This is probably the coolest dressing room that I have ever been in. The club is in an old (circa 1900) Fire House- you can see the antique fire engine on the right. There's also a semi-naked musician in the background if you care for that sort of thing...
This is a closer look at the engine. Years ago, the building was a Fireman's Museum and I somehow wound up with the keys...we'd get loaded, sneak in after closing, climb on the engines and ring as many bells as we could. Unspeakable acts were committed on this priceless antique...oh, the shame of it all.
I think I could make a pretty cool bong out of that water tank...
Below we have what is known as a "technical difficulty". For some reason, the speaker pictured just didn't sound as good as it should have. No idea why.
This is the club's PA system. It's a strange hybrid of computers, semi-obsolete electronics, gears, winches and pulleys. It took a little getting used to , but by the end of the night I was rather fond of it. I like funky, rigged-up stuff that shouldn't work, but does. Empathy, ya know?
My finger is poised above the "SUCK" button. Beware!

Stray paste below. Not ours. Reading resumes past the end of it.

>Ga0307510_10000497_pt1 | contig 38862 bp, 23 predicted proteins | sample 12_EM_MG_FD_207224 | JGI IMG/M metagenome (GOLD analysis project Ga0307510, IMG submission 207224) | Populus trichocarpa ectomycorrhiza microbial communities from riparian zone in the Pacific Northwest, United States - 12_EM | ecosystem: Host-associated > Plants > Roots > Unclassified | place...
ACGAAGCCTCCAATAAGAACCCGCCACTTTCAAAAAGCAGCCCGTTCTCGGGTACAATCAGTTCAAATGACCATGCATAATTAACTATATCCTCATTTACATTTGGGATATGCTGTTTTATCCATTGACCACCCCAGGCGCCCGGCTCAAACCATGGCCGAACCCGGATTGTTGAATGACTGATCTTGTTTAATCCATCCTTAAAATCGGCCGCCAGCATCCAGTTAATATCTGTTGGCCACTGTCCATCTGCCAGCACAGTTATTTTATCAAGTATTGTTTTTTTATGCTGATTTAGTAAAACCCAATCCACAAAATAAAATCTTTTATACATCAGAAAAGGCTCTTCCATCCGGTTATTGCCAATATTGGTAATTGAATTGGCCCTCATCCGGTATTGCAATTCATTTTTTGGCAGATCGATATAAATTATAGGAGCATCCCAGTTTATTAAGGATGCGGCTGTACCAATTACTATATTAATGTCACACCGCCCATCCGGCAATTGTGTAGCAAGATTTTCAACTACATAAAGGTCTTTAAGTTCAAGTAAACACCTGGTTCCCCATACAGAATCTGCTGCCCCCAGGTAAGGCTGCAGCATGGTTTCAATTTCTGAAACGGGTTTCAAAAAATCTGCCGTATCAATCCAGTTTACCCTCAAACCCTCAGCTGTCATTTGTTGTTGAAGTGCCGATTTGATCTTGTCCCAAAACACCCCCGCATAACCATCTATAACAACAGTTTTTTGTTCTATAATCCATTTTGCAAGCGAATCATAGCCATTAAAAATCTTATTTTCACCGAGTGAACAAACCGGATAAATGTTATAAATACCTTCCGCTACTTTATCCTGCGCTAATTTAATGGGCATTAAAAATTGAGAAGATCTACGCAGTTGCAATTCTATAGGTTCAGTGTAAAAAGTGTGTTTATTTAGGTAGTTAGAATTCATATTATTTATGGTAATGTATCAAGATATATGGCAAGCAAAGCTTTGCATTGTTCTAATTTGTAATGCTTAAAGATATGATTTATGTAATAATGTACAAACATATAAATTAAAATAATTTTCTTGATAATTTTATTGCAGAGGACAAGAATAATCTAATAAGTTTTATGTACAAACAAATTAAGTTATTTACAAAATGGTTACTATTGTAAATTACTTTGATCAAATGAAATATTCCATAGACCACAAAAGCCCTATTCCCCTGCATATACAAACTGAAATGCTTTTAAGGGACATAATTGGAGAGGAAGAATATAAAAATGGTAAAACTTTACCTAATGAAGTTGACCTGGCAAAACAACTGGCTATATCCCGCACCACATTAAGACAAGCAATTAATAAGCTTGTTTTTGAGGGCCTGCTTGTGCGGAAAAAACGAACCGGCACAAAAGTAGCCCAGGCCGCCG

This (below) is Deke Dickerson's guitar rig. With the exception of the digital tuner and a switchbox or two, almost everything pictured is at least as old as I am.
Deke had an awesome, authentic tone that today's digitally "enhanced" amplifiers can only dream about- seriously, they make oodles of fancy digital amplifiers that advertise themselves as having "legendary tube sound"...why not just use an old tube amp? Sheesh...
Deke and his band, The Ecco-Fonics, were excellent musicians and consumate showmen- I have heard his recordings but they don't even come close to doing justice to the high-spirited, fun-loving rock and roll energy that he puts off on stage. If you get a chance, go see him, even if you don't like rockabilly, you'll like Deke and the Ecco-Fonics. Go.
At one point, the drummer, Mr. Sugarballs, sat up front and played a guitar duet with Deke, using a beautiful double-necked guitar that Deke referred to as a "musical anvil" due to it's weight...they played a wonderful, note-for-note tandem guitar solo. I was impressed and I'm very hard to impress, me being all jaded and whatnot.
Strife? WTF, dude?
Hold on..."Strife" is merely the name that Whim gave to this simple repast of Palestinian-style hummus served on Jewish donuts (or 'bagels' as they are sometimes called.) Palestinian (or East Bank Style) hummus usually calls for fermented goat's milk and olive oil in lieu of the more commonly used tahini...I was a little low on fermented goat milk so I used plain yogurt instead- the only thing missing was the traditional Middle Eastern garnish of concertina wire and landmines, but I think Whim's tie-dyed tablecloth was more pleasing to the eye...
Of course I can't write of eye-pleasing stuff that I love without mentioning Whim. The picture below doesn't do justice to this wonderful woman- she has the most exquistely beautiful smile that I have ever seen...sigh.